# Statistics for Managers Using Microsoft Excel, 4e © 2004 Prentice-Hall, Inc. Chap 8-1 Chapter 8 Fundamentals of Hypothesis Testing: One-Sample Tests Statistics.

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Statistics for Managers Using Microsoft Excel, 4e © 2004 Prentice-Hall, Inc. Chap 8-1 Chapter 8 Fundamentals of Hypothesis Testing: One-Sample Tests Statistics for Managers Using Microsoft ® Excel 4 th Edition

Statistics for Managers Using Microsoft Excel, 4e © 2004 Prentice-Hall, Inc. Chap 8-2 Chapter Goals After completing this chapter, you should be able to:  Formulate null and alternative hypotheses for applications involving a single population mean or proportion  Formulate a decision rule for testing a hypothesis  Know how to use the p-value approaches to test the null hypothesis for both mean and proportion problems  Know what Type I and Type II errors are

Statistics for Managers Using Microsoft Excel, 4e © 2004 Prentice-Hall, Inc. Chap 8-3 What is a Hypothesis?  A hypothesis is a claim (assumption) about a population parameter:  population mean  population proportion Example: The mean monthly cell phone bill of this city is μ = \$42 Example: The proportion of adults in this city with cell phones is p =.68

Statistics for Managers Using Microsoft Excel, 4e © 2004 Prentice-Hall, Inc. Chap 8-4  States the assumption to be tested Example: The average number of TV sets in U.S. Homes is equal to three ( )  Is always about a population parameter, not about a sample statistic The Null Hypothesis, H 0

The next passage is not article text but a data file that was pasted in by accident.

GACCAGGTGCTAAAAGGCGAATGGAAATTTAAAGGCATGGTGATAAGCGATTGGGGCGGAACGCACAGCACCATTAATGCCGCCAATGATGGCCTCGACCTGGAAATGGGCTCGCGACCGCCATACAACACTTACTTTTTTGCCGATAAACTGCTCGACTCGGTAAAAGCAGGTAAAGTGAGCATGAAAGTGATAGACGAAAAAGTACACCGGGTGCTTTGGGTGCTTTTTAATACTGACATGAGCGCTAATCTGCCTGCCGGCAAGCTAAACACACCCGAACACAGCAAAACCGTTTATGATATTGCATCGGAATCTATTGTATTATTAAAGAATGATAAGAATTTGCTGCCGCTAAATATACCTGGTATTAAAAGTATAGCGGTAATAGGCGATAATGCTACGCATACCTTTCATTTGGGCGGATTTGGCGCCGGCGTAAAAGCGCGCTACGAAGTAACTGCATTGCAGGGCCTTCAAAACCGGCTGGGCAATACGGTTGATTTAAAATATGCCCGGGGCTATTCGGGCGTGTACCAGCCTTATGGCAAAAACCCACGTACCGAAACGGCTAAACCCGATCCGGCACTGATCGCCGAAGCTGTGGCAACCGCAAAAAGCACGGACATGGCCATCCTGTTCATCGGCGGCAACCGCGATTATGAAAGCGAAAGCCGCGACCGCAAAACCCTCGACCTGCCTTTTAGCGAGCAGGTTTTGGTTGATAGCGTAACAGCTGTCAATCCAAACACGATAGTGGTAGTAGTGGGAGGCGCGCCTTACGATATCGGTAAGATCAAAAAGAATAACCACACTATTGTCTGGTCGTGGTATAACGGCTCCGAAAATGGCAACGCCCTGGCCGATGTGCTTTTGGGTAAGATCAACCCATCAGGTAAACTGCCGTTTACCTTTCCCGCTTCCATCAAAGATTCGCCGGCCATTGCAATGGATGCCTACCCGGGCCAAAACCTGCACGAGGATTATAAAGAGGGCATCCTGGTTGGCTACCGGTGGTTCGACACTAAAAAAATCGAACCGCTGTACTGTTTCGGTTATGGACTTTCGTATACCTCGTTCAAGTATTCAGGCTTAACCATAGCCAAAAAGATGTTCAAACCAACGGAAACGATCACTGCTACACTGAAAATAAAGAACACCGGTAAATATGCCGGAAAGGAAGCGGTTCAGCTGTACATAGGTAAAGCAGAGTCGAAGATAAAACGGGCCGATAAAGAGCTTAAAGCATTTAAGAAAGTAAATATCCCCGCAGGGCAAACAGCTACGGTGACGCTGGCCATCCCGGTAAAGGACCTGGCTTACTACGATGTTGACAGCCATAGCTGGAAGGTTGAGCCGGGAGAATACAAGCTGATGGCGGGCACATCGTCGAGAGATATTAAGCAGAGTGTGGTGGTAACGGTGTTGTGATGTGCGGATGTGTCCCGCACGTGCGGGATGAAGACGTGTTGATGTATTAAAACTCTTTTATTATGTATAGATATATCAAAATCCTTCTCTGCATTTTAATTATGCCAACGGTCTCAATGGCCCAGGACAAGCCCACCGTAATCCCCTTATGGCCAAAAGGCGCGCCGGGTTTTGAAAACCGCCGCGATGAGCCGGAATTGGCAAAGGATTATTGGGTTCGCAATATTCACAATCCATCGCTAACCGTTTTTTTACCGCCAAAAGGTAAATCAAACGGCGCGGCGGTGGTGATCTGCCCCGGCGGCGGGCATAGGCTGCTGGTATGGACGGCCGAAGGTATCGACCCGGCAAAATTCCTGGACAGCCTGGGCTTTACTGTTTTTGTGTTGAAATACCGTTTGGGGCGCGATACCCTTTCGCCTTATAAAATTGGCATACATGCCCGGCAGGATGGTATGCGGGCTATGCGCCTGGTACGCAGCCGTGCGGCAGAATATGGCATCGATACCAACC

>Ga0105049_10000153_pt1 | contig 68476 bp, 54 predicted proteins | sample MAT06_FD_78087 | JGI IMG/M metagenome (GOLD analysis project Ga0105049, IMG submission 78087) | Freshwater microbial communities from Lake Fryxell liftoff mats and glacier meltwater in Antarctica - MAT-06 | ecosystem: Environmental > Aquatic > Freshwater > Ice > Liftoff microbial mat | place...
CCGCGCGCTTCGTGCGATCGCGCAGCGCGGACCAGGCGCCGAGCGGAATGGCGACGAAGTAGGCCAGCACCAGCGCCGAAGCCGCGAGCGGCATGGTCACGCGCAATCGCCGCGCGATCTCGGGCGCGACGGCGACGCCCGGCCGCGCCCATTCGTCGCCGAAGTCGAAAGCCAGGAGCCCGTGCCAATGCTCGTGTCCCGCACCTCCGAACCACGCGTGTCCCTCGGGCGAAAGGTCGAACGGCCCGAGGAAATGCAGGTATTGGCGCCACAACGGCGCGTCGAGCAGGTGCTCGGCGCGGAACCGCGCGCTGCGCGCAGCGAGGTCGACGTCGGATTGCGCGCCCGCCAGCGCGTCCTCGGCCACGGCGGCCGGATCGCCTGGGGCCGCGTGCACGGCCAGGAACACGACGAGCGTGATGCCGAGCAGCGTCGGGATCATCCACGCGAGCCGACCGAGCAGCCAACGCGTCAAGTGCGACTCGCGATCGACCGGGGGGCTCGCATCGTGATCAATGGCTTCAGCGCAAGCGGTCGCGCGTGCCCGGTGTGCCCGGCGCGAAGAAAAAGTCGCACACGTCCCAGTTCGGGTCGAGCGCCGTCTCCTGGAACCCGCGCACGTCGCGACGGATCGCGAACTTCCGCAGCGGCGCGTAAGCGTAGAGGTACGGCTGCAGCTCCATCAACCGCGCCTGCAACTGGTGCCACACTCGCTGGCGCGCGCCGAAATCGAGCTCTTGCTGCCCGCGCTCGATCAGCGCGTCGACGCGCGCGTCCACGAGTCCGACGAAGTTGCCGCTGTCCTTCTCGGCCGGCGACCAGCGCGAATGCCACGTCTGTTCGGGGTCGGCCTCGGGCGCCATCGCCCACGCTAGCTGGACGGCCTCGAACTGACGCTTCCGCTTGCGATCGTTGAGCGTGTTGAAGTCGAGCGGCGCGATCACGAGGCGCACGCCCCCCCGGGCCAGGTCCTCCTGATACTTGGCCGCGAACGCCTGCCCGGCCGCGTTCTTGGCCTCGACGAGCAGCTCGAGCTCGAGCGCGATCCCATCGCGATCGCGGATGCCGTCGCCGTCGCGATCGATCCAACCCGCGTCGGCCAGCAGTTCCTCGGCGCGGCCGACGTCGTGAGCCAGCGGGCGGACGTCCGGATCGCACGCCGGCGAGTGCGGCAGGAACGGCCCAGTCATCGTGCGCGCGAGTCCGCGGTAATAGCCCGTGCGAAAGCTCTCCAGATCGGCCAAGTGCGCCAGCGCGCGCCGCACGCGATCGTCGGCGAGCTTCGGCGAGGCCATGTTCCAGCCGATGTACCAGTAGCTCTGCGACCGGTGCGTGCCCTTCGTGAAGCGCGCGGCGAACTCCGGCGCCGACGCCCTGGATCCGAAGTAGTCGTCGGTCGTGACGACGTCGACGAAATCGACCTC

Statistics for Managers Using Microsoft Excel, 4e © 2004 Prentice-Hall, Inc. Chap 8-5 The Null Hypothesis, H 0  Begins with the assumption that the null hypothesis is true  Similar to the notion of innocent until proven guilty  Refers to the status quo  Always contains “=”, “≤” or “  ” sign  May or may not be rejected (continued)

Statistics for Managers Using Microsoft Excel, 4e © 2004 Prentice-Hall, Inc. Chap 8-6 The Alternative Hypothesis, H 1  Is the opposite of the null hypothesis  e.g.: The average number of TV sets in U.S. homes is not equal to 3 ( H 1 : μ ≠ 3 )  Challenges the status quo  Never contains the “=”, “≤” or “  ” sign  Is generally the hypothesis that is believed (or needs to be supported) by the researcher